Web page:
As spring increasingly asserts its will in a back-and-forth battle with winter, the temperature swings are creating wild effects here at Paul Lake. A couple weeks back, a long stretch of very warm temperatures had melted an inch of water on top of the lake’s ice sheet. A quick plunge in temperatures, unusual in that it was not accompanied by snowfall, briefly made the surface perfect for ice skating — we could go from one side of the lake to the other.
More thaw earlier this week, then some freezing and a bit of snow had the lake looking like an unspoiled expanse of whiteness this morning, I took the dog out to wander in the bright sunshine and the reflected whiteout below our feet.
The sounds emanating from the lake as the temperatures rise and fall are haunting and unearthly. I can’t properly describe the moans coming from the depths beneath the ice and snow. Whale song… the echoes of far-away high-altitude jets… certain flavours of electronic music… On the coastline, where the ice has melted a bit along the rocks, the strongest groans are followed by bursts of water pulsating out from under the freeze, sometimes so violently the ice cracks and breaks apart… a dissonant drum beat tracking the synth riff.
The sounds are muffled by the ice and the snow, so my attempts to record them with my phone produced underwhelming results. Thankfully, others have taken this task on more seriously. This recording isn’t quite what we’ve been hearing, but captures a certain effect.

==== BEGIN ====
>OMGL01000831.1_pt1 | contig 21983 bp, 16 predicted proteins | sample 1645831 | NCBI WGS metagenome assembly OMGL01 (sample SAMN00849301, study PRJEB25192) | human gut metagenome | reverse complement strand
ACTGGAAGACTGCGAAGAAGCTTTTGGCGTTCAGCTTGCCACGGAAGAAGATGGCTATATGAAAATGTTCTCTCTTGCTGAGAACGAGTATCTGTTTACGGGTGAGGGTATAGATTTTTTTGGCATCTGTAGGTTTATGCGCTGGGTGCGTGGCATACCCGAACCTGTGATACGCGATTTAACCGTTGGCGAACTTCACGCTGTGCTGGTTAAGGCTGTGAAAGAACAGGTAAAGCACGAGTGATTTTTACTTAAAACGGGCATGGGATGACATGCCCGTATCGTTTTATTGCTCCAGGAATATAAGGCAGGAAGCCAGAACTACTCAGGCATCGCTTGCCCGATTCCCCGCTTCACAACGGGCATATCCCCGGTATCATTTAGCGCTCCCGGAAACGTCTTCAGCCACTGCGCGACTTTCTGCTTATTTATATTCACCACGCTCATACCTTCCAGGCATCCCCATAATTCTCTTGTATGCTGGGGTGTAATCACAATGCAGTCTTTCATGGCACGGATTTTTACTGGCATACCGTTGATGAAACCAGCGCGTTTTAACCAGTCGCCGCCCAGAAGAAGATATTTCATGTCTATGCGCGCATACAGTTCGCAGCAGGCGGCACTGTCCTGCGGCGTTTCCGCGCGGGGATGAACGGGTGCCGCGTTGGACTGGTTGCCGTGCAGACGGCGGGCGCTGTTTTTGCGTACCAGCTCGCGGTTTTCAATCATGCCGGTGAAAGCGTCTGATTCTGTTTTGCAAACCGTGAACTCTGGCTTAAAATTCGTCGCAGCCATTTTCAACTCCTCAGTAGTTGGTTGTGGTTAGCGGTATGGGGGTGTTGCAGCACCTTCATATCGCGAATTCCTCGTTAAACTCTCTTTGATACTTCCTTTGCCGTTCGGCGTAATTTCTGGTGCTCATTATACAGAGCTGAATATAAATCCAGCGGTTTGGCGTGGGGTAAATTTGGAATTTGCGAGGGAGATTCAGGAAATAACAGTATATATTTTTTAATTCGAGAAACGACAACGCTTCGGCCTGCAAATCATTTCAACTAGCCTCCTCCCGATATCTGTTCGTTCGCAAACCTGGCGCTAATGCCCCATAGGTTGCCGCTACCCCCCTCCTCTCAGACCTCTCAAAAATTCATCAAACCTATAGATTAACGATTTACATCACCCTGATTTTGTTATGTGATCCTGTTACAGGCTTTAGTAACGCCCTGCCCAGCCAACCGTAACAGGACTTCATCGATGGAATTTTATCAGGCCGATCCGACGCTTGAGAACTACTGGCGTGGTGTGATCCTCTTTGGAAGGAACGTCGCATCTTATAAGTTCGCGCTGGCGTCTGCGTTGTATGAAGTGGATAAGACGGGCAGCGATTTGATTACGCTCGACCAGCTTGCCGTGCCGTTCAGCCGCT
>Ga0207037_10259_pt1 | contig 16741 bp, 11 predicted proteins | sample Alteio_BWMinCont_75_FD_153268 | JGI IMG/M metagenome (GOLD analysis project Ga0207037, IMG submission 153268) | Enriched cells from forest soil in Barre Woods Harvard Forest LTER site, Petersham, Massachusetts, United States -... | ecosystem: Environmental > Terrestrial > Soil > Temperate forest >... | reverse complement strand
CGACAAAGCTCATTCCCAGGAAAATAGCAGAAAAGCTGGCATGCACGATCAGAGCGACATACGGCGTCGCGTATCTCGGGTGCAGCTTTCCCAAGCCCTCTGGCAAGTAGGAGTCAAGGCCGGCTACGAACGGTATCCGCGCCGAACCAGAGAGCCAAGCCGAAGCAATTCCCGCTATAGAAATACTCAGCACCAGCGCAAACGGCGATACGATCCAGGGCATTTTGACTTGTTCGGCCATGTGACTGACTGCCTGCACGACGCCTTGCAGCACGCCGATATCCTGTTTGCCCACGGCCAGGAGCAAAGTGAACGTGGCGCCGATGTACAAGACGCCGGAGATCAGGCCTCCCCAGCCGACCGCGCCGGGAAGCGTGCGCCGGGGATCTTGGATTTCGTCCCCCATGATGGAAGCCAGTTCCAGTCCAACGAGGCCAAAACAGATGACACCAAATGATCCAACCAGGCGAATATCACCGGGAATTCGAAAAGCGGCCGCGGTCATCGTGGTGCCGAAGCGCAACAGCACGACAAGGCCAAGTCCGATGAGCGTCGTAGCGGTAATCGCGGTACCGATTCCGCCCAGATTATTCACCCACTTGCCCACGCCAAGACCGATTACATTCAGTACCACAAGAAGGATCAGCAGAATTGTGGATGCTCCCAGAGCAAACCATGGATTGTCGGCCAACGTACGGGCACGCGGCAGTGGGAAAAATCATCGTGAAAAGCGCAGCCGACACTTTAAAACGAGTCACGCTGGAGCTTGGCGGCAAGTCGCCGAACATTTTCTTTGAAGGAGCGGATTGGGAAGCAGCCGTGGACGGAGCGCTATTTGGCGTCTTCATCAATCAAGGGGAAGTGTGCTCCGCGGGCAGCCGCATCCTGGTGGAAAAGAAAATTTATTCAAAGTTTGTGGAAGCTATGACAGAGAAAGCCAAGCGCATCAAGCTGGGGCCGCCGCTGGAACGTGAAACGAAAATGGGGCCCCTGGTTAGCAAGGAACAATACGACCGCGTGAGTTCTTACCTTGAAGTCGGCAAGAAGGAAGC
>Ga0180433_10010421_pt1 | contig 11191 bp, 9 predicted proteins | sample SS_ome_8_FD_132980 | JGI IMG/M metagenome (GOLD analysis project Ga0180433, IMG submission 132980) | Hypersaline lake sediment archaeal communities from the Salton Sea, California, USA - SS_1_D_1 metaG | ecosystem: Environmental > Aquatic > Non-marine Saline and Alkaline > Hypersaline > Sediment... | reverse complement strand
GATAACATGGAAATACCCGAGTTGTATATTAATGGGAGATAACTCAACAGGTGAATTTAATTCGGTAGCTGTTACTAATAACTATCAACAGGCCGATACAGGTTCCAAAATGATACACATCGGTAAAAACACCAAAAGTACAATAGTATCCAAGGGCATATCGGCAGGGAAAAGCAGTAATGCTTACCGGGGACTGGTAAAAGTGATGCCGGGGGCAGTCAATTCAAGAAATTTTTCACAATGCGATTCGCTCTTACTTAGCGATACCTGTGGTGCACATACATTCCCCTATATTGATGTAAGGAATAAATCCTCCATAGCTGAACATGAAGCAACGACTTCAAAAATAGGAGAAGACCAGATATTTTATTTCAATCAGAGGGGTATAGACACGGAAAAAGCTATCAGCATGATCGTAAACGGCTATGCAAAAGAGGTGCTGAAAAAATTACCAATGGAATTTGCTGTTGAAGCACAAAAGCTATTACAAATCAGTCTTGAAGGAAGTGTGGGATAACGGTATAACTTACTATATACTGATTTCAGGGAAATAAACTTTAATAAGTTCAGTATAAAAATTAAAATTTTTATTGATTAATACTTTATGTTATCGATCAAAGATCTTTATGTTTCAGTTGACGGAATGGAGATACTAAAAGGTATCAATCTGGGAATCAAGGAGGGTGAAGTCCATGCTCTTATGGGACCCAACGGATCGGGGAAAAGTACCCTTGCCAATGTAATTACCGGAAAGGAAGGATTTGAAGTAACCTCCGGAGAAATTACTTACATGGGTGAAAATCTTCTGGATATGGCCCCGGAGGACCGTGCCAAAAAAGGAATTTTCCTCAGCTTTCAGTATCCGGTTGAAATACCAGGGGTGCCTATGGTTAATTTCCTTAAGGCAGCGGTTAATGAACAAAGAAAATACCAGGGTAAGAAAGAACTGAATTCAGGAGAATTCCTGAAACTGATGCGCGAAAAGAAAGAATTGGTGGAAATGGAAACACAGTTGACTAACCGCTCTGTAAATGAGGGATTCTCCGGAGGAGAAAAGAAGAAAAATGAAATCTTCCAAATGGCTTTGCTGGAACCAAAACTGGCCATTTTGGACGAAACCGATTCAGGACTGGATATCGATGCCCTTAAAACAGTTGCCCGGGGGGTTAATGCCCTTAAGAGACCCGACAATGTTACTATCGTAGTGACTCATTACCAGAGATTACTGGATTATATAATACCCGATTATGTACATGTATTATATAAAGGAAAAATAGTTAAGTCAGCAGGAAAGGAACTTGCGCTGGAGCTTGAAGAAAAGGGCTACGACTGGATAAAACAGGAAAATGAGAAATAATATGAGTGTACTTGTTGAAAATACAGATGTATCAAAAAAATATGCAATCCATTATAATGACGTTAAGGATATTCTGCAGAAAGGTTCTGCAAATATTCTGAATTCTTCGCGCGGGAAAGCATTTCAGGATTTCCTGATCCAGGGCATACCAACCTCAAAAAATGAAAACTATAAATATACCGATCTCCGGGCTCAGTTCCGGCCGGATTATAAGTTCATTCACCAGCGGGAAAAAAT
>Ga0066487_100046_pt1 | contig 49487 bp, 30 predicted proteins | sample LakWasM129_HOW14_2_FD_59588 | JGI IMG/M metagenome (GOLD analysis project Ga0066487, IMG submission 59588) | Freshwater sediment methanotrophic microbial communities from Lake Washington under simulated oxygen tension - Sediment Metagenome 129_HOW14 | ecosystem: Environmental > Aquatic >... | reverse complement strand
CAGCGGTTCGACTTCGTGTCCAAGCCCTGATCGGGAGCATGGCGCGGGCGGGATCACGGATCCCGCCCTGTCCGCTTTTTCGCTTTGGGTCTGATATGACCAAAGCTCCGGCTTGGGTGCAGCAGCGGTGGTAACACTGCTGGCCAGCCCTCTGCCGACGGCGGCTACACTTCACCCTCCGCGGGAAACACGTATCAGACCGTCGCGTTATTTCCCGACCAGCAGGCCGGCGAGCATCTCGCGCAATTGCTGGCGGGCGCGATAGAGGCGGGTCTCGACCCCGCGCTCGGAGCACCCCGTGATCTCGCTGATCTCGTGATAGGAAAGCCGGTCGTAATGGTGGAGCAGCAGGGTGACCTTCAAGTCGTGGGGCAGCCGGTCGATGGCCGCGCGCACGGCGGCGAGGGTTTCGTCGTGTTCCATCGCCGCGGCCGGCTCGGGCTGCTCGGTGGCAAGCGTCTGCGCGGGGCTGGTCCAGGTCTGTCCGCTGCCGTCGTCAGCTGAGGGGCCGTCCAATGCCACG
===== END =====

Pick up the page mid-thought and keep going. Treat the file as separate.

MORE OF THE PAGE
Apparently this phenomenon is known as dispersion:
Frozen lakes are known to give off most noise during major fluctuations in temperature: the ice expands or contracts, and the resulting tension in the ice causes cracks to appear. Due to the changes in temperature, the hours of morning and evening are usually the best times to hear these sounds. In my experience, thin ice is especially interesting for acoustic phenomena; it is more elastic and sounds are propagated better across the surface. Snowfall, on the other hand, has a muffling effect and the sound can only travel to a limited extent. The ice sheet acts as a huge membrane across which the cracking and popping sounds spread. Underwater microphones proved especially well-suited for these recordings: in a small hole drilled close beneath the surface of the water, the sounds emitted by the body of ice carry particularly well. The most striking thing about these recordings is the synthetic-sounding descending tones caused by the phenomenon of the dispersion of sound waves. The high frequencies of the popping and cracking noises are transmitted faster by the ice than the deeper frequencies, which reach the listener with a time lag as glissandi sinking to almost bottomless depths.
Some of the most unsettling sounds today are the deep and powerful cracks under my feet as I walk. A single step cracking a spine thirty feet long. If anything, the experience of walking on the lake is more powerful at night, deep dark silence under a canopy of stars. I doubt I will feel peaceful walking out onto the lake alone tonight.